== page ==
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Identifying methamphetamine use
2nd February 2010
When you look in your patient’s mouth, do numerous teeth have gingival buccal decay? Are molars ground to the gumline? If so, start asking questions, writes Sandra Nagel Beebe

Images
(click to enlarge)


Case B – maxillary left

Case B – maxillary right posterior

Case B – mandibular anteriors

Case B – mandibular left posterior

Case B – maxillary right

Case B – mandibular right

As Dr Stephen Wagner states: ‘What I can tell you is what I have seen. It looks like someone has taken a hammer to these teeth and shattered them’ (Davey, 2005; Broadway Dental News, 2007).

You need to treat the whole person, not just the decay. This is a difficult patient to treat, so know your parameters. 

Knowing the basic facts
US Attorney General Alberto Gonzales stated: ‘In terms of damage to children and to our society, meth is now the most dangerous drug in America.  We have a problem’ (Jefferson DJ et al, 2005). In 2008, the Survey on Drug Use and Health (NSDUH) reported more than 12.6 million Americans have tried methamphetamine, while 850,000 reported use in the past year (Office of National Drug Control Policy, 2008). 

Simply stated, methamphetamine is a drug that speeds up the nervous system and is highly addictive (Broadway Dental News, 2007; Office of National Drug Control Policy, 2008).
Various methods of consumption are available to meth users. It may be swallowed, inhaled/snorted, smoked or injected (Broadway Dental News, 2007). Initial reaction time depends on method and quantity used (Center for Addiction and Mental Health, 2009).

Methamphetamines can easily be manufactured with common shop-bought materials. In the United States laws are changing to limit accessibility to certain products used in methamphetamine production such as psuedoamphetamines (NACDS, 2007).

In 2005, Allison Colker stated: ‘Cold medicine manufacturers, in an abrupt change, are reformulating their products in a way that likely will cripple home meth labs, which account for 35% of illegal meth production. Drug companies are rushing to replace their pseudoephedrine-based products with the decongestant phenylephrine, which can not be made into methamphetamine.’

However, Tom McNamara, Director of Southern Illinois Drug Task Force, has said: ‘This legislation has decreased methamphetamine home labs but meth use still remains the same’ (2007). 

A new formula evolved in 2009, resulting in meth users producing their own small batches through a procedure called ‘shake and bake’. This process uses small amounts of over-the-counter cold pills containing pseudoephedrine, some household chemicals and a two-litre fizzy drink bottle. Amounts produced are limited and the method is hazardous, with possibilities of explosion and burns.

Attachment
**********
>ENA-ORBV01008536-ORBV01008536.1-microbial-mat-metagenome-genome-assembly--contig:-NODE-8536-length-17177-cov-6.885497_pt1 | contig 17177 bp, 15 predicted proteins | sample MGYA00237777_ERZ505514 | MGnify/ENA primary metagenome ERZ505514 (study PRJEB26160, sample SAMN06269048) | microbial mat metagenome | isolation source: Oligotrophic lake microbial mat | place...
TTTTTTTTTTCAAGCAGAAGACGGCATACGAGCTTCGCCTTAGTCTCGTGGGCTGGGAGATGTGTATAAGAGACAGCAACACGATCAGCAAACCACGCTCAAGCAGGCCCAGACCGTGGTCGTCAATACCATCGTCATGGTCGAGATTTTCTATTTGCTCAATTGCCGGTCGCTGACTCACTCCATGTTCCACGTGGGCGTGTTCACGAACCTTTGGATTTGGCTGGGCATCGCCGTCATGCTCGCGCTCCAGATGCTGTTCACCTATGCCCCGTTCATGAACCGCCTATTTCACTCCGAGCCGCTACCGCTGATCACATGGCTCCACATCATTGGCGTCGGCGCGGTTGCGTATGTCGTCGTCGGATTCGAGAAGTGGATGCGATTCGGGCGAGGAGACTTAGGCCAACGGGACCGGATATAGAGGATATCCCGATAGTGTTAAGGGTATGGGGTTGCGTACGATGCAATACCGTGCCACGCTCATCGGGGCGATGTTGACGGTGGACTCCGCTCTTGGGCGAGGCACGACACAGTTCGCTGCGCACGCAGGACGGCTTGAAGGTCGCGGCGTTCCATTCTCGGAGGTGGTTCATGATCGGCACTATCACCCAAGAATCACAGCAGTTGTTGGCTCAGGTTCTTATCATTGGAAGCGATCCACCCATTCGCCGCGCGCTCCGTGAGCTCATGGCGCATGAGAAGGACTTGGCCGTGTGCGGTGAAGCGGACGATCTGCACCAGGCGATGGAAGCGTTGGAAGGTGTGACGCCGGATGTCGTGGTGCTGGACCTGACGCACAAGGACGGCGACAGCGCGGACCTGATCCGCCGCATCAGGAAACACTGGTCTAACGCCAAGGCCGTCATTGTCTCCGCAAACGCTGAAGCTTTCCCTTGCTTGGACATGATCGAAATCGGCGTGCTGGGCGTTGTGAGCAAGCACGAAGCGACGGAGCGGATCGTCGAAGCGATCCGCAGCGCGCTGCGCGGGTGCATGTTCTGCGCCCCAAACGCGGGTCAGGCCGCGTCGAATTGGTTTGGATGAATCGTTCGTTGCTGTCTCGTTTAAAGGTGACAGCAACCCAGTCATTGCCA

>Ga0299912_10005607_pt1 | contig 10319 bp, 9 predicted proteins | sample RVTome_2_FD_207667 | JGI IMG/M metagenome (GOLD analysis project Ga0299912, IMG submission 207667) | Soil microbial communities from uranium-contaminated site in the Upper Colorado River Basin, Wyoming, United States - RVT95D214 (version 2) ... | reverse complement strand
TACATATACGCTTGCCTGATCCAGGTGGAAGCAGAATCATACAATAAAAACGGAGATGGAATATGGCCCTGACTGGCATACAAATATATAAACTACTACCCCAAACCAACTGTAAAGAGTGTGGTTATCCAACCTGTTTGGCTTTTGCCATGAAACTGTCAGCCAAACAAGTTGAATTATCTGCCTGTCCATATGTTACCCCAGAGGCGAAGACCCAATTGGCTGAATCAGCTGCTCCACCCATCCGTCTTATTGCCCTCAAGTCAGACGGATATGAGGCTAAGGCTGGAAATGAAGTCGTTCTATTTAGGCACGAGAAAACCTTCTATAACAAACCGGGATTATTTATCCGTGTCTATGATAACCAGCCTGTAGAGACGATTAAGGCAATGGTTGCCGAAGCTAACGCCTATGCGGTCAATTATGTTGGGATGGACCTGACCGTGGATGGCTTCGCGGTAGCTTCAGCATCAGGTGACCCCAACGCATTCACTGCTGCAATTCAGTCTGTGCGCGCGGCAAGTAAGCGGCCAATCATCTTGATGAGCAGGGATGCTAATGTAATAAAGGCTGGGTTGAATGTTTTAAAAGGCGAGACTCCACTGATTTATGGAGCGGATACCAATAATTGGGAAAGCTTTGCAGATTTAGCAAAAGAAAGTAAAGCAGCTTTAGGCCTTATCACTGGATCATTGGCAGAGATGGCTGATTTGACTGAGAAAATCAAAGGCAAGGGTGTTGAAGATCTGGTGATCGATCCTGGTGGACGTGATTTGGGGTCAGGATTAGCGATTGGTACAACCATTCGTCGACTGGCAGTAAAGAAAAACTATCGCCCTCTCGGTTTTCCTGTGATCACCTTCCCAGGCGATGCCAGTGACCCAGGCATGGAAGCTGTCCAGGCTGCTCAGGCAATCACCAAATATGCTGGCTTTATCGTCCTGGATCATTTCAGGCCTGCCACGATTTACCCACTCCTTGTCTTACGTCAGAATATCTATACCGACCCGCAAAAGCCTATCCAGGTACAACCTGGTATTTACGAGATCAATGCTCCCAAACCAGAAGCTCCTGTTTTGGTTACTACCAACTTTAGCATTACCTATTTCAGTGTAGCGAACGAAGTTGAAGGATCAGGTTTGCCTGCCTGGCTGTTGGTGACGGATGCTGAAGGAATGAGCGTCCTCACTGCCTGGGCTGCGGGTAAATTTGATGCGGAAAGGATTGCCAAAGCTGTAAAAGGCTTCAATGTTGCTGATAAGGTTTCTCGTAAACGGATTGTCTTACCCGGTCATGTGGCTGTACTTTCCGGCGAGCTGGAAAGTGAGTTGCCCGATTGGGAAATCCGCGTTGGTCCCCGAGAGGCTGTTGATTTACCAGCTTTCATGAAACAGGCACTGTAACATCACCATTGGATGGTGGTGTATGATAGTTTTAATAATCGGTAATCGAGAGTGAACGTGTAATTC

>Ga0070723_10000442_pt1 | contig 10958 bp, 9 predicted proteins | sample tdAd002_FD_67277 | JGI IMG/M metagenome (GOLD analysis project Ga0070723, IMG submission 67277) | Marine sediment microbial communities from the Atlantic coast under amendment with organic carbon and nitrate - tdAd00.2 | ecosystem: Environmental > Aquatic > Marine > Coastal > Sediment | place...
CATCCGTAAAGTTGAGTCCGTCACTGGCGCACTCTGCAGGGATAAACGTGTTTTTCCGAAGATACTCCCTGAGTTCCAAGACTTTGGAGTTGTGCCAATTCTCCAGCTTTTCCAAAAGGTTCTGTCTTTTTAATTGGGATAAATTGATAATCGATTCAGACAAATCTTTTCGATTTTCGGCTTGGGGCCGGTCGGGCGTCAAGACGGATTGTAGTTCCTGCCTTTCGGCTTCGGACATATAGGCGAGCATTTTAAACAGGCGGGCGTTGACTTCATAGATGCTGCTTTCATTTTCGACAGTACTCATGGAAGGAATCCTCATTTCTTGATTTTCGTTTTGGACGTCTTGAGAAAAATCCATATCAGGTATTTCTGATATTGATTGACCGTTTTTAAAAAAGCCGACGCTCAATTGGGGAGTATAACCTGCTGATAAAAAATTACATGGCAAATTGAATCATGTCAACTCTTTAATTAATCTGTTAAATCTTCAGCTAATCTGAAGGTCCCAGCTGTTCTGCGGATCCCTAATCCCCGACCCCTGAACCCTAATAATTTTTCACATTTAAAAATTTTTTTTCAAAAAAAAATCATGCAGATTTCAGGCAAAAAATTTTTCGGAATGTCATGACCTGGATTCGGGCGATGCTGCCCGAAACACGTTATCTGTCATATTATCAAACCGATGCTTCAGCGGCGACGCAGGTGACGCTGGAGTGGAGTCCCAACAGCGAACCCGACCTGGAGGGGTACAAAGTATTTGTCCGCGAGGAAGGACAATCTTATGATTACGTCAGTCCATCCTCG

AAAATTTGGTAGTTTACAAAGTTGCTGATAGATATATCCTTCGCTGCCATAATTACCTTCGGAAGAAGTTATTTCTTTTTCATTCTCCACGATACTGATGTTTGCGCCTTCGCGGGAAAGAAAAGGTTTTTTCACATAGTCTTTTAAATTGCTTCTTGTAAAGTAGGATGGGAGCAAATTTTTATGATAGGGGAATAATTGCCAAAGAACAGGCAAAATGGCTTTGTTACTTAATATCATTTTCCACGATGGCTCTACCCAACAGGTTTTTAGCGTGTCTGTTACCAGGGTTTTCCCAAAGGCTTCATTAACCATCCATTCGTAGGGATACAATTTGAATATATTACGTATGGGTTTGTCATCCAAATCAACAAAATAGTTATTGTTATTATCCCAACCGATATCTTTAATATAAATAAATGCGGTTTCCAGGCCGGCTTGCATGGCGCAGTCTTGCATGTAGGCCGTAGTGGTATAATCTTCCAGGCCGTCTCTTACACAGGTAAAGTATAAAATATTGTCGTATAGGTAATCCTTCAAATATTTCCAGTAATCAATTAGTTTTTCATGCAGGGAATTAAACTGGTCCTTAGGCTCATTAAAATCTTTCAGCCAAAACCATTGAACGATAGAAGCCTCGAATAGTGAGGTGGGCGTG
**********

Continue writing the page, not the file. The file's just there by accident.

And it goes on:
Methamphetamine is not a drug just manufactured for the United States or Mexico, but is spreading throughout the world. In 2008, Garda commissioner Fachtna Murphy warned new recruits about crystal methamphetamine, which was beginning to trickle into Ireland.

Knowing the user 
Rural dentists are finding meth mouth to be a growing problem. According to Saurino (2007): ‘Meth users will only present to a dental practice when their symptoms have become extremely painful and they can no longer eat or function normally’.
 
Users may experience prolonged depression or suicidal feelings (Merck Manual, 2007). Recovering meth addicts must be observed with caution due to emotional, physical and/or psychological changes. A recovering addict will face numerous barriers in attempting to regain their oral health due to the multitude of dental expenses involved on normally limited funds (Davey M, 2005).

For example, the Utah prison system has recorded an increase in dental care costs. Between 2003 and 2004, there was a 30% increase, with some patients on a two-month waiting list (Colker A, 2005). 

Along with dental problems, patients have numerous other difficulties. They include Sjögren’s syndrome, decreased appetite, increased thirst, weight loss, and the inability to sleep followed by days of continuous deep sleep (McNamarra T, 2007; Goodis M, 2007). Patients may also experience:
• Changes in their personality
• Depression
• Moodiness
• A sense of well being
• Hallucinations
• Violent behaviour
• Memory loss
• Limited short-term memory
• Paranoia
• Reactions similar to Parkinson’s disease
• Weakened blood vessels
• Increased blood pressure (and increased heart rate)
• Strokes
• Heart attacks
• Liver disease.

Physical signs may include sores, constant itching from the sensation of ‘bugs’ crawling under their skin (formication or meth mites), excessive talking, jerking or uncontrolled movements, convulsions, and grinding or clenching of the teeth and jaw.

Certain problems become associated with long-term use. It may cause uncontrollable anxiety or rage, panic attacks, insomnia, brain damage, loss of pleasure (loss of dopamine flow), twitching, impaired speech, severe depression, stroke and, ultimately, death.

What causes meth mouth?